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Chang H et al, 2017: Melamine Poisoning Pediatric Urolithiasis Treatment in Gansu, China 5-Year Follow-up Analysis.

Chang H, Wu G, Yue Z, Ma J, Qin Z.
Department of Urology, Lanzhou University Second Hospital, Lanzhou, Gansu Province, China; Institute of Urology, Lanzhou University Second Hospital, Key Laboratory of Urological Diseases in Gansu Province, Gansu Nephro-Urological Clinical Center, Lanzhou, Gansu Province, China; Department of Clinical Laboratory Center, The Second Clinical Medical College of Lanzhou University, Lanzhou, Gansu Province, China.

Abstract

OBJECTIVE: To investigate the clinical characteristics of urolithiasis, retrospectively, in children who ingested melamine-poisoned formula as infants, and report a 5-year follow-up analysis.
MATERIALS AND METHODS: Clinical data on 207 patients (mean ± standard deviation, 13.6 ± 8.0 months) with melamine-induced urolithiasis were retrospectively analyzed. Patients were subdivided into 2 groups according to treatment. A 5-year follow-up study was conducted with 95.7% (198 of 207) of the children. Ultrasonography, renal function evaluation, and urinalysis were analyzed.
RESULTS: A total of 149 (72.0%) patients accepted conservative treatment. Fifty-eight (28.0%) patients accepted surgical intervention after conservative treatment proved ineffective. Of the 48 patients in whom retrograde ureteral catheterization was performed, 33 discharged the stone successfully, 4 had residual stones, 2 were switched to percutaneous nephrolithotripsy, and 9 underwent ureteroscopic lithotripsy. Six patients underwent extracorporeal shock wave lithotripsy, and other 4 patients underwent ureteral lithectomy. The age of onset, clinical presentations, size and location of stones, renal function, and mean time of hospitalization in patients with surgical intervention were significantly different from those of patients who accepted conservative treatment only (P < .001). The main component of the 12 melamine-contained stone samples was urate. The results of 5-year follow-up (mean ± standard deviation, 72.7 ± 4.1 months) study in 198 children did not show any significant difference of stone residue, renal function, and urinalysis between 2 groups.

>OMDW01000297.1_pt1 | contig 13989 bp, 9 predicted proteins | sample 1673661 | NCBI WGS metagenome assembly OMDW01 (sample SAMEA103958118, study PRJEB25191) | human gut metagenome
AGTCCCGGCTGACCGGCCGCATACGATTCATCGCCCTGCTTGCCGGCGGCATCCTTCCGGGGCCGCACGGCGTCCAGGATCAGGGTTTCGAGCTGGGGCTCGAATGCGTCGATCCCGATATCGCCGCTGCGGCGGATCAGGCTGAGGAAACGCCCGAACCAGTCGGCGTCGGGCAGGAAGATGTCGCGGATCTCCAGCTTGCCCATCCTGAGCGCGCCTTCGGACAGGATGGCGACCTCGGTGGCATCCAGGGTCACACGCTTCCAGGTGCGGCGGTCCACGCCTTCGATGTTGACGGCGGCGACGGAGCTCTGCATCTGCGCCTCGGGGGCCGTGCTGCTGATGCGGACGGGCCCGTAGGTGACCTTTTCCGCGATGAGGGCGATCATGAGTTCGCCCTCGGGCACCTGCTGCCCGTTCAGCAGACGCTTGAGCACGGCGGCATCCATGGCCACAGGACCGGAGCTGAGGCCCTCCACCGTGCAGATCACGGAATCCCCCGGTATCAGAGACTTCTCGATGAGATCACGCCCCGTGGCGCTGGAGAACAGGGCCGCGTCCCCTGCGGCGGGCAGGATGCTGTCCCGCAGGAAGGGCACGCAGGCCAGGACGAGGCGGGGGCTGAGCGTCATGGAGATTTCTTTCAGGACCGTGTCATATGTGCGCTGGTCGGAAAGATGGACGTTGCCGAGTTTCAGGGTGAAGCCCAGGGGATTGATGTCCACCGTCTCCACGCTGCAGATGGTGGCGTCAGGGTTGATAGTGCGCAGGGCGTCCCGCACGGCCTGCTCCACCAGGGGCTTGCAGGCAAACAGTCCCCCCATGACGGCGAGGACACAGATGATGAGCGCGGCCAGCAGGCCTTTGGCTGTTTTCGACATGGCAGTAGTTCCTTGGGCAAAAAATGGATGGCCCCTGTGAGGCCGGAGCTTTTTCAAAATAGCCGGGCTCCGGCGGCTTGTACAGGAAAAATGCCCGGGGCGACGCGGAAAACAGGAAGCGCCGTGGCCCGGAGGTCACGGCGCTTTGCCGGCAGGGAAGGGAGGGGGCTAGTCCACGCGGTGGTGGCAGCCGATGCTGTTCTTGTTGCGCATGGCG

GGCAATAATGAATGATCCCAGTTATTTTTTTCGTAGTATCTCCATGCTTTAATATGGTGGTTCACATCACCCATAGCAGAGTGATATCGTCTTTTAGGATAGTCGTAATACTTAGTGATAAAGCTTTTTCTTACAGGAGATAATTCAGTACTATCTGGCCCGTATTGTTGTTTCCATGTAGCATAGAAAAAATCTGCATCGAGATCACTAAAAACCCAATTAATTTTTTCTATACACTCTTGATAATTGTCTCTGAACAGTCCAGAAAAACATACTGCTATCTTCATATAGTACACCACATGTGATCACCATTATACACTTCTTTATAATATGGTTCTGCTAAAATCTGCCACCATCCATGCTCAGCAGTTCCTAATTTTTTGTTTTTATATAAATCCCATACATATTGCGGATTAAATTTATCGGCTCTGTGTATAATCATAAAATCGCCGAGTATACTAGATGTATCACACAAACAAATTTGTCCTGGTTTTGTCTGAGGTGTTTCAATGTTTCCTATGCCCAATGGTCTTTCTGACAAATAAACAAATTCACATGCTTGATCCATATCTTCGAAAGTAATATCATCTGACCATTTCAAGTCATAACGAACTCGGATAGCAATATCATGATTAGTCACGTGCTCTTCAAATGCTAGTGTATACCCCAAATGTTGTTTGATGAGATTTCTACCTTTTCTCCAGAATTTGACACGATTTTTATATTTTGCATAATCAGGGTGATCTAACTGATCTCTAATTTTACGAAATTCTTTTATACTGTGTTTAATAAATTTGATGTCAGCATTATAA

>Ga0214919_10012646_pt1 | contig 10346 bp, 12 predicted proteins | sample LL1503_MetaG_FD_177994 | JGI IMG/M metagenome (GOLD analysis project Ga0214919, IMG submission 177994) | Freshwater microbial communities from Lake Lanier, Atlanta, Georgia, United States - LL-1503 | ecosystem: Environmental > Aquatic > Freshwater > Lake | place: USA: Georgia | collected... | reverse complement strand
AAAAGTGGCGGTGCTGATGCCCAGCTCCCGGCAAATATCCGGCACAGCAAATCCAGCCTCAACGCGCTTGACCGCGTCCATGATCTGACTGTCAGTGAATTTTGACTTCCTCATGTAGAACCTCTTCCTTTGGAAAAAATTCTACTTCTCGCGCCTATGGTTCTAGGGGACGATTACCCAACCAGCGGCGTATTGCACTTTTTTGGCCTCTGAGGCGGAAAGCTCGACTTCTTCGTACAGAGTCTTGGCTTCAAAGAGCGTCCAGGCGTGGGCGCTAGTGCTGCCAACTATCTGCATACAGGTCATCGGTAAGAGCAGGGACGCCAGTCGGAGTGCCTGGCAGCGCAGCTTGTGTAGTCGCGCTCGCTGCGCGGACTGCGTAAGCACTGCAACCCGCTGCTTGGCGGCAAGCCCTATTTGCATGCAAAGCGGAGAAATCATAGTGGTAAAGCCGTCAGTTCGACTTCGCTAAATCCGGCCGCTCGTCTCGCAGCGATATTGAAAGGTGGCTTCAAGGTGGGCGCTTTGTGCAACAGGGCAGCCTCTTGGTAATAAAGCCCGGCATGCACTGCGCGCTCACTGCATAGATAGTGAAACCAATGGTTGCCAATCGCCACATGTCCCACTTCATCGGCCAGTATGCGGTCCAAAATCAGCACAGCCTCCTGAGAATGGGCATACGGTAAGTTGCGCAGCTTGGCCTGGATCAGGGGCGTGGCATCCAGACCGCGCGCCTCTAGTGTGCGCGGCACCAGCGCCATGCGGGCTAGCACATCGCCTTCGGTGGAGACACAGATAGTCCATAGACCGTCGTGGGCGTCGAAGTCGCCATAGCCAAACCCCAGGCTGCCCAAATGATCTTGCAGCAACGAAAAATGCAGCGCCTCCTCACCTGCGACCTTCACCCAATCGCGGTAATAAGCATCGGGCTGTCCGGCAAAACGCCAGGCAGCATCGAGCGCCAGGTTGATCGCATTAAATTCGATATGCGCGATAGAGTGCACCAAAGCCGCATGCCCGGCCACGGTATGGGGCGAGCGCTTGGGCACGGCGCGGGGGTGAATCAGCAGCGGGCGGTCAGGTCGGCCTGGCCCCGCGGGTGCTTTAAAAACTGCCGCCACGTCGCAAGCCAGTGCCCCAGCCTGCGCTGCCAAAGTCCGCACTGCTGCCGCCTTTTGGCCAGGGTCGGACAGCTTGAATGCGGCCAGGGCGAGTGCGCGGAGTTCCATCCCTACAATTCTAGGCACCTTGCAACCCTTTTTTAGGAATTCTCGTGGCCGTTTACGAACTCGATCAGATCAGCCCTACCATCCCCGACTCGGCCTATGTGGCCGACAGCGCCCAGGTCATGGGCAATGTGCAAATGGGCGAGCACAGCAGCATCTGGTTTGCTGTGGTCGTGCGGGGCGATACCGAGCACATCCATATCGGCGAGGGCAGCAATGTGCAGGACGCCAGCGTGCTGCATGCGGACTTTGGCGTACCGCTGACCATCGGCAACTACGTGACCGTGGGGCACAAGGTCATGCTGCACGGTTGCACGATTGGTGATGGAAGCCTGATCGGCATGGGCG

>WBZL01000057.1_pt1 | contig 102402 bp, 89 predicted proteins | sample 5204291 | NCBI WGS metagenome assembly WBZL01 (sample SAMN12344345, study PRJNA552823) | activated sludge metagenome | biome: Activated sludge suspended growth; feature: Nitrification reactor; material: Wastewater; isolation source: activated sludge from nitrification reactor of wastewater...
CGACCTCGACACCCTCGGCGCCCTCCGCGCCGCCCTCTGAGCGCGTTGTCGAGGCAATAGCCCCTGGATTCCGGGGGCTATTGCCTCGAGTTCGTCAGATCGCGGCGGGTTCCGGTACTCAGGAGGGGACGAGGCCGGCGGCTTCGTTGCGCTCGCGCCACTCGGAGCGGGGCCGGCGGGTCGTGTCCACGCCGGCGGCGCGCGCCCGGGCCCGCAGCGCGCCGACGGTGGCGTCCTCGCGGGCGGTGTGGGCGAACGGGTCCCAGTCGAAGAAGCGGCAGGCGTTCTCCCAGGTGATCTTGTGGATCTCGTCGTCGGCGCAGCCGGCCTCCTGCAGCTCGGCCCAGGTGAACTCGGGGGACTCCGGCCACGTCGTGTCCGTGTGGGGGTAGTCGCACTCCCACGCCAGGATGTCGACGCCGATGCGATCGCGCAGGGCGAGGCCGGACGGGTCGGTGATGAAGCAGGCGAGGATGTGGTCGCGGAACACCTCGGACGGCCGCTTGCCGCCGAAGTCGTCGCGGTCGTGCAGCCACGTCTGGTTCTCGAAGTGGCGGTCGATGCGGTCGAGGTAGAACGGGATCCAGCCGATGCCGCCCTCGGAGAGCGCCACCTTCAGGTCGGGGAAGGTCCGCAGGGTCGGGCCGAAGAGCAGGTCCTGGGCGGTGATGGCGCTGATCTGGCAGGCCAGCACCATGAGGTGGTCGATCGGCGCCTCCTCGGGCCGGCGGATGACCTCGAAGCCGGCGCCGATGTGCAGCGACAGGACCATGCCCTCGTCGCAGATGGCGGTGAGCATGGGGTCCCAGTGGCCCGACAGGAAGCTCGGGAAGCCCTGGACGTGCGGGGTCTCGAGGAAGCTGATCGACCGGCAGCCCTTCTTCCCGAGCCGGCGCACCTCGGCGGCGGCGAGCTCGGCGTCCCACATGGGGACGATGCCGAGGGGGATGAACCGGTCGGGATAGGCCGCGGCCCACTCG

CONCLUSION: If the stones were treated appropriately in patients with melamine-induced urolithiasis, there is no medium-term risk for stone formation. Still, a longer time follow-up study is required to determine if there is any long-term poisonous effect on these patients.

Urology. 2017 Jul 10. pii: S0090-4295(17)30717-3. doi: 10.1016/j.urology.2017.06.043. [Epub ahead of print]

 

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Kommentare 1

Hans-Göran Tiselius am Dienstag, 23. Januar 2018 09:06

It was of great interest to read about the 5-year course of stone-disease in children who were poisoned by melamine. In the authors region there were 619 children who developed stones and overall more than 294 000 children were afflicted. This report is a follow-up of 207 (out of 619) children.
The result is probably of greatest interest from a metabolic point of view with the observation that there were no stone recurrences during the follow-up period. Of 58 patients requiring surgical intervention only 6 had been treated with SWL. Four of these children were stone free whereas two had residuals

It was of great interest to read about the 5-year course of stone-disease in children who were poisoned by melamine. In the authors region there were 619 children who developed stones and overall more than 294 000 children were afflicted. This report is a follow-up of 207 (out of 619) children. The result is probably of greatest interest from a metabolic point of view with the observation that there were no stone recurrences during the follow-up period. Of 58 patients requiring surgical intervention only 6 had been treated with SWL. Four of these children were stone free whereas two had residuals
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